All Day Protest Outside the ‘Economist Roundtable for Iceland’ Conference


The conference was organized by the Economist magazine but sponsored by Alcoa and other companies. In the publicity material for the conference, the Economist (in its guise as the ’Economist Intelligence Unit’!) promoted the conference as discussing amongst other things how Iceland can supply all of Europe’s energy needs with clean energy.

In the build up to the conference, outraged Icelanders contacted the Economist and pointed out that even if every drop of energy was squeezed from the land without any other considerations, it would still only produce 1% of Europe’s requirements. Also the energy that will be produced is actually very far from clean energy. In fact its filthy dirty.

The Economist replied that what was in the publicity material was, “marketing-speak geared to creating interest for the event.” They continued, “The journalistic approach from The Economist itself would certainly carry a different, more balanced and researched perspective.”
The unwitting honesty of this reply speaks volumes. Nuff said.

More wriggling and squirming followed about the role of the sponsoring companies, (Just supporting the conference financially, otherwise neutral.) Then they tried to suggest that the conference represented a balance of the opinions on the issues under discussion. Only problem with that being that the, ‘critical’ voice was that of a conservative opposition MP, who had actually supported the dam project wholeheartedly! Read More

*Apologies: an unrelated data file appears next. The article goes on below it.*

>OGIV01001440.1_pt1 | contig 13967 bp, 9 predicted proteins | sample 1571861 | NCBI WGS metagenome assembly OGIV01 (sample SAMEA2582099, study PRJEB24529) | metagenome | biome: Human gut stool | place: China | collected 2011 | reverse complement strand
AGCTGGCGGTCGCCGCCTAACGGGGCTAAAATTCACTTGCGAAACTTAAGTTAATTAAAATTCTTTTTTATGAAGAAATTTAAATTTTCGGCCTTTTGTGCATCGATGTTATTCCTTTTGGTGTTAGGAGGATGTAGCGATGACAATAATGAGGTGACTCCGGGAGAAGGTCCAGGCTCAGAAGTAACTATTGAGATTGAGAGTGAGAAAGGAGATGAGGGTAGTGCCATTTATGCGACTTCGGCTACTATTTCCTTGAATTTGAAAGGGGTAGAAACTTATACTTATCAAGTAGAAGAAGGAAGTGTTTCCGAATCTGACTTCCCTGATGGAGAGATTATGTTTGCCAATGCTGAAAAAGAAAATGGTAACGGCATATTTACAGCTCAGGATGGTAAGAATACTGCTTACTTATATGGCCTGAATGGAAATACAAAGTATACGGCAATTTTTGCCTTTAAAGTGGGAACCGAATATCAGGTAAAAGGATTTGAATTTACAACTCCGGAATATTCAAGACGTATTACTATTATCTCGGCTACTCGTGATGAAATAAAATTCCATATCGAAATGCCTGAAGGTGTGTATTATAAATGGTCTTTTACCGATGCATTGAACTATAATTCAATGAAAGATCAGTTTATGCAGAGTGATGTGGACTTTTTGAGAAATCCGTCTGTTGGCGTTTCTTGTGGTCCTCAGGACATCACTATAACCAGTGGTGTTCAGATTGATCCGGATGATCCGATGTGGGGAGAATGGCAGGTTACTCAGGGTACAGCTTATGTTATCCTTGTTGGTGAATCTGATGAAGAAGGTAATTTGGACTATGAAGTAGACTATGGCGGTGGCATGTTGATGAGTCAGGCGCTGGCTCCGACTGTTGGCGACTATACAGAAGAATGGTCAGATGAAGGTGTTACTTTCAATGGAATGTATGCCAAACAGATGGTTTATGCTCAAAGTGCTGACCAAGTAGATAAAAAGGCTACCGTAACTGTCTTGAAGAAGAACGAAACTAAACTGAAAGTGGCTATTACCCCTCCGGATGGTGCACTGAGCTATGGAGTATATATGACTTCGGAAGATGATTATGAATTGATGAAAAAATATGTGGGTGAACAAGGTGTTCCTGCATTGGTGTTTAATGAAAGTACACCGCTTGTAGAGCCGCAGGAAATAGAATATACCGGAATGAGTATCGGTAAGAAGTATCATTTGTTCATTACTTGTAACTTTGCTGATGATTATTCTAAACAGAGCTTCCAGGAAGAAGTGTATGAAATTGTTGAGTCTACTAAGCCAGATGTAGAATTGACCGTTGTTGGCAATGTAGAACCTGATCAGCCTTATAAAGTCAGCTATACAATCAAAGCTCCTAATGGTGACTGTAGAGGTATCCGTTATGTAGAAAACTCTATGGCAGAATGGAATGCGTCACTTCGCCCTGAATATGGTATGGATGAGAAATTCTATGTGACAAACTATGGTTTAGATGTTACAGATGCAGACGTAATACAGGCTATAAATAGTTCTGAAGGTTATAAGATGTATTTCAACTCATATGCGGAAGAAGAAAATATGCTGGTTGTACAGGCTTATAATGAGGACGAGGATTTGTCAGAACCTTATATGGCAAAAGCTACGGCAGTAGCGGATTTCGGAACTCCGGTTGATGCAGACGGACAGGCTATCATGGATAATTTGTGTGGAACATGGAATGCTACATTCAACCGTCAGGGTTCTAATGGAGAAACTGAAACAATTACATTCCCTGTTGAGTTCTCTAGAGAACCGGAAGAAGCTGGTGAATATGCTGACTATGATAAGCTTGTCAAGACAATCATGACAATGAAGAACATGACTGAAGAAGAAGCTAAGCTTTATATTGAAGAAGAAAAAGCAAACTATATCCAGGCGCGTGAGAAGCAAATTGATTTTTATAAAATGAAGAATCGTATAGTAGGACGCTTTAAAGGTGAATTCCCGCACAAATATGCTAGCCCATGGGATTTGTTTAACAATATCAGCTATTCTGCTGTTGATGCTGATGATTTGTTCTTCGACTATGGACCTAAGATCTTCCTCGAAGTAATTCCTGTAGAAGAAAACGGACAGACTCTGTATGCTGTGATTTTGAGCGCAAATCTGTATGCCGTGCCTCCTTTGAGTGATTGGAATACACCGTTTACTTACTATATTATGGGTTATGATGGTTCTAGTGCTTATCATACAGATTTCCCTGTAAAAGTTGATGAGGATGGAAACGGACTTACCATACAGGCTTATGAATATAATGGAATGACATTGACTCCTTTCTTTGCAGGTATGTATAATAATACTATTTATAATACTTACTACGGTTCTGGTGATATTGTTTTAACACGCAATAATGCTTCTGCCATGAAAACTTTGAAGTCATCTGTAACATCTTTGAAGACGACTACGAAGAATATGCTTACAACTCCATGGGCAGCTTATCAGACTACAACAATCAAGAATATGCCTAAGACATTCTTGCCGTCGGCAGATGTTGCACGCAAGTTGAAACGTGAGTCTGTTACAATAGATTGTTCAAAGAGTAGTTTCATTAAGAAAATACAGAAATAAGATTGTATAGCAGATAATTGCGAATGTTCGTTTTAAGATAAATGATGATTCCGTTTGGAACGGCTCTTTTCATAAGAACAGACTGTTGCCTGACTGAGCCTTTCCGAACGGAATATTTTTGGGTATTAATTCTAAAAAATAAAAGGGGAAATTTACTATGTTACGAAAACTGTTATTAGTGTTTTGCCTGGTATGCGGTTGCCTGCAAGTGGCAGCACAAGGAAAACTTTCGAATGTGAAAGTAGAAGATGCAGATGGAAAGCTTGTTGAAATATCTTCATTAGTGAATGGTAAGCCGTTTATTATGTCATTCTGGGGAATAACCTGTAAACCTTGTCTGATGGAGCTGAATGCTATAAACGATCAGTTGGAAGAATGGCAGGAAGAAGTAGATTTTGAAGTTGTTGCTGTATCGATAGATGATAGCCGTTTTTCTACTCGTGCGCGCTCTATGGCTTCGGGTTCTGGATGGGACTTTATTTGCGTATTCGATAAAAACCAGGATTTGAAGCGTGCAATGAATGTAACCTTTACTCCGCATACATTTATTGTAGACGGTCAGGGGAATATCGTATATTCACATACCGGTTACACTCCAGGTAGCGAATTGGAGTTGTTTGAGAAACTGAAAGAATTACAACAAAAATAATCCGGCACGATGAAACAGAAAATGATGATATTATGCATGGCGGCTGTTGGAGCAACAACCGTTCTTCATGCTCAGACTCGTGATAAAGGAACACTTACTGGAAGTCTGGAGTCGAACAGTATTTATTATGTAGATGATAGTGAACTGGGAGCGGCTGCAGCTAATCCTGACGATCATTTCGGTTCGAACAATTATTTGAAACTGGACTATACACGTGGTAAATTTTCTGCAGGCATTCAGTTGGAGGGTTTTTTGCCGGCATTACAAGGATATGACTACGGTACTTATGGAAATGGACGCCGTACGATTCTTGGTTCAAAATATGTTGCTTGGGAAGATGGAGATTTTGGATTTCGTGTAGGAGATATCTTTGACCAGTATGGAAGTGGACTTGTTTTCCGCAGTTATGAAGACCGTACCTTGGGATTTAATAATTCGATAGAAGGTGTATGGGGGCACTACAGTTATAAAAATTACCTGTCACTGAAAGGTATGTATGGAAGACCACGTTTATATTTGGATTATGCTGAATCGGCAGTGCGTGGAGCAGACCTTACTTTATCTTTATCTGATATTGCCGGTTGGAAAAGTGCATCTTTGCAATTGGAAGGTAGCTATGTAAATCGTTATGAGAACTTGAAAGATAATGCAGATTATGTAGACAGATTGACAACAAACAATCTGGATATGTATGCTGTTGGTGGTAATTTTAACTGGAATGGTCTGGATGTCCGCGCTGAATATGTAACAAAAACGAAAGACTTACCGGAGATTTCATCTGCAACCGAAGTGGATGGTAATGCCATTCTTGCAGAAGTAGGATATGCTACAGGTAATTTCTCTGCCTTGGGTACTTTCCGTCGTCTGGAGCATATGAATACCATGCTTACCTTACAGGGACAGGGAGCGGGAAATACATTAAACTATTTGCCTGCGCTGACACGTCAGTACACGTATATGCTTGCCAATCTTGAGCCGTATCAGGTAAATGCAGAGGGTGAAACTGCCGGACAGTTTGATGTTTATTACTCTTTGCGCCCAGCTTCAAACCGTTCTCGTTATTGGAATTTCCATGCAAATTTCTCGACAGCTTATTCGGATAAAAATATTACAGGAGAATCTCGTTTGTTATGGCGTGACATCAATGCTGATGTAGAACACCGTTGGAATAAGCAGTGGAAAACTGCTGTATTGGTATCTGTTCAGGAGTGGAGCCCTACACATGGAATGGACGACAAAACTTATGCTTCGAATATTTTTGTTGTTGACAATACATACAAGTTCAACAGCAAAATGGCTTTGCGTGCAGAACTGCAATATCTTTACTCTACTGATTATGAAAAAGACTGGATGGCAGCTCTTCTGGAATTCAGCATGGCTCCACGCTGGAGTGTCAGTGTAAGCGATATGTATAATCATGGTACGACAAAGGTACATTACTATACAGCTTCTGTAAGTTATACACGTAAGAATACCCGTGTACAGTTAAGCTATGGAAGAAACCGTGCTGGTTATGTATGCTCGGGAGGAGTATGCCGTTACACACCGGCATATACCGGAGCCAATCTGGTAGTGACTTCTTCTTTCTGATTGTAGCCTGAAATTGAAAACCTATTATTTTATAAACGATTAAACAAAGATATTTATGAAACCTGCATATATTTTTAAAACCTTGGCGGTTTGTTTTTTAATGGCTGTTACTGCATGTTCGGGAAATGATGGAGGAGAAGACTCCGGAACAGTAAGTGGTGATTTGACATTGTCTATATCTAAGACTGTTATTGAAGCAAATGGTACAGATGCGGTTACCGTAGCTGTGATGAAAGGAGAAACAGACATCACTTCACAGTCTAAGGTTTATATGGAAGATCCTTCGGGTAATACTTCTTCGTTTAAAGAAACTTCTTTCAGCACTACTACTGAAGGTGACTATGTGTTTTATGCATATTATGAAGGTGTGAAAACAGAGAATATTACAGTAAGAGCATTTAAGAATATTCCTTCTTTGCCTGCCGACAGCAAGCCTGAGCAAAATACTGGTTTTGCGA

Mar 16 2006

Megaprojects and Risk – An Anatomy of Ambition


In this book Bent Flyvbjerg and others outline the exact blueprint of the methods employed by the Icelandic authorities to drive through their energy policies. Original edition is in Danish.

“Megaprojects and Risk provides the first detailed examination of the phenomenon of megaprojects. It is a fascinating account of how the promoters of multi-billion dollar megaprojects systematically and self-servingly misinform parliaments, the public and the media in order to get projects approved and built. It shows, in unusual depth, how the formula for approval is an unhealthy cocktail of underestimated costs, overestimated revenues, undervalued environmental impacts and overvalued economic development effects. This results in projects that are extremely risky, but where the risk is concealed from MPs, taxpayers and investors. The authors not only explore the problems but also suggest practical solutions drawing on theory, experience and hard, scientific evidence from the several hundred projects in twenty nations and five continents that illustrate the book. Accessibly written, it will be the standard reference for students, scholars, planners, economists, auditors, politicians and interested citizens for many years to come.” Read More

Mar 13 2006

Economics Professor Doubts Icelandic Economy Can Handle new smelter


3 March 2006
Iceland Review

Icelandic National Broadcasting Service, RÚV, continues to report on public reaction to the announcement earlier this week of a memorandum of understanding between Alcoa and the Icelandic government concerning a feasibility study for a new aluminum smelter near Húsavík.